Officials have started combing Kenya’s largest woodland, the Mau forest, to ensure squatters have left after a deadline for their eviction expired.
Many of its rivers, which supply vital water, have dried up and the government wants to restore the eco-system.
Most of the region’s 20,000 families have left their farms, officials say.
But a BBC reporter in the area says many had nowhere else to go and are now living in squalid and desperate conditions on the forest boundaries.
During the past 15 years, more than 100,000 hectares – one quarter of the protected forest reserve – had been settled and cleared.
The problem here is mental torture
Mau forest evictee
The government has said it would compensate settlers who could supply title deeds to their land.
However, it is estimated that as few as 1,962 families have genuine title deeds.
Much of the land was handed out by politicians in the run-up to elections and then re-parcelled and sold on illegally.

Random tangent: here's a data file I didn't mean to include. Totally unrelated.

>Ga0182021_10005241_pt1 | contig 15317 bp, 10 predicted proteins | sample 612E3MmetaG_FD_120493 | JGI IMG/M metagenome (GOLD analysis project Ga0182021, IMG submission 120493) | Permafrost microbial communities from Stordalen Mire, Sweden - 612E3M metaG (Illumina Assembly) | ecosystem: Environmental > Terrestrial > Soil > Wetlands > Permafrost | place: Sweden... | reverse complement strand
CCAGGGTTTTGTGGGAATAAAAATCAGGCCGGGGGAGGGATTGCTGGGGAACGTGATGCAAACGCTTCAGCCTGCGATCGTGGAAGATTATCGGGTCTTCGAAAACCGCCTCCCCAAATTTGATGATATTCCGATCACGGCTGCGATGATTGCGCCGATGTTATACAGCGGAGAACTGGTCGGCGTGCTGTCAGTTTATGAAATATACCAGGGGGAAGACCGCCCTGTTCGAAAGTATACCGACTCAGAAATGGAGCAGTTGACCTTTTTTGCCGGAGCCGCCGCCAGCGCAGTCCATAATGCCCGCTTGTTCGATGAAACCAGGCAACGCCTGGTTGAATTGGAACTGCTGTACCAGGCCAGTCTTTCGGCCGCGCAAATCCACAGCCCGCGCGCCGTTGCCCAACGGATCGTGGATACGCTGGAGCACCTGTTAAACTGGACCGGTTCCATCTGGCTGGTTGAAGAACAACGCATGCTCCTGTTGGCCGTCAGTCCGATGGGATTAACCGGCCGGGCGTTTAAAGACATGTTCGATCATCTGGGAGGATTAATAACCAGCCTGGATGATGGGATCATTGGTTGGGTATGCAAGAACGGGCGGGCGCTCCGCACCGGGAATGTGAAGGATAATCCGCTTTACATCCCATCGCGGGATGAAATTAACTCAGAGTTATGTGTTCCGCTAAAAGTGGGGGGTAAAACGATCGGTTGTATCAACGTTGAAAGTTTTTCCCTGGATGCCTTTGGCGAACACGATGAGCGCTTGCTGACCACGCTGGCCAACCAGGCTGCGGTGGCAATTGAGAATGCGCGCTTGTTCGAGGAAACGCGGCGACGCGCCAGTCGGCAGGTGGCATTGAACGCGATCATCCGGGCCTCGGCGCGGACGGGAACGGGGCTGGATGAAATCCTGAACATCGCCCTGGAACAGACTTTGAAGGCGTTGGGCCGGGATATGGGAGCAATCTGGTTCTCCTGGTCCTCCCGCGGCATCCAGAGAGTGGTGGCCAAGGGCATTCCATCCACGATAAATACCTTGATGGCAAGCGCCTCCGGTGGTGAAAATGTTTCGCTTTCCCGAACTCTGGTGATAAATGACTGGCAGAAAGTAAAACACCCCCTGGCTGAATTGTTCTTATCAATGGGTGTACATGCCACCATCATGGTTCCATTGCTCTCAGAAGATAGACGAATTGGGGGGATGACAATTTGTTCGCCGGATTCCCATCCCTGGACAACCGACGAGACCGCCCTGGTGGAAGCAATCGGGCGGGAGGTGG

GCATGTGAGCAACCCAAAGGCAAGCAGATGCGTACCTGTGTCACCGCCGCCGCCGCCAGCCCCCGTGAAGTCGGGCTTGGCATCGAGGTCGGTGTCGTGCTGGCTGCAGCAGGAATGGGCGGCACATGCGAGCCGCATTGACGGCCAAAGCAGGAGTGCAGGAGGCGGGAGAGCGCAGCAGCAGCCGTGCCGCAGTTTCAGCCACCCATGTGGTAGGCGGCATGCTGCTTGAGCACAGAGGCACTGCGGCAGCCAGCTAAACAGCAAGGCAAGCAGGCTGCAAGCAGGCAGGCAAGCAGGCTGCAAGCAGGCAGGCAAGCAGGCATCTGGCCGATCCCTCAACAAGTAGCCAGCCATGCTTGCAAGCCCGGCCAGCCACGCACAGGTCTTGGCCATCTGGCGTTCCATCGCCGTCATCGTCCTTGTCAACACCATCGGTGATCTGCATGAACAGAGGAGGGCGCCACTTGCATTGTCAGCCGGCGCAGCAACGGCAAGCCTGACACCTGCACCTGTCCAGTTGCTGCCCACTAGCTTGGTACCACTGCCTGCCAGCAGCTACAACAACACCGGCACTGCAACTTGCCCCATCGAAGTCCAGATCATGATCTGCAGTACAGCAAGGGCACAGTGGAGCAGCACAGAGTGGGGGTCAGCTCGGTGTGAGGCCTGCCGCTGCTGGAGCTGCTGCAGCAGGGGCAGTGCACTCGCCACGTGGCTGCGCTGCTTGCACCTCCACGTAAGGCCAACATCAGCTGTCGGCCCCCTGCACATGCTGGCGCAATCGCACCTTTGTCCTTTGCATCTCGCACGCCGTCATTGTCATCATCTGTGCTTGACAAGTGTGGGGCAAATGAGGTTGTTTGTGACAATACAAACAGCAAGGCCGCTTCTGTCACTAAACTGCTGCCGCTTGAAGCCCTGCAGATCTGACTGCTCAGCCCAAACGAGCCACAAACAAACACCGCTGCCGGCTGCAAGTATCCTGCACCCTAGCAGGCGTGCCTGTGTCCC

The BBC’s Ruth Nesoba in the Mau forest said it has been raining heavily and some of homeless evictees were very angry.
“We’ve obeyed the government rules and come out.
“But the problem we are facing here is the problem of hunger, some are sick, some have injuries, the problem here is mental torture,” a distraught man told the BBC.
The government says the destruction of the forest canopy has sparked an environmental disaster downstream, with millions of people suffering from water shortages.
And the East African country has just suffered its worst drought in years.
Officials now intend to replant the more than 100 million trees felled by the squatters and illegal loggers.
But environmentalists estimate that it will be many decades before Kenya rivers flow again.
spotted by RS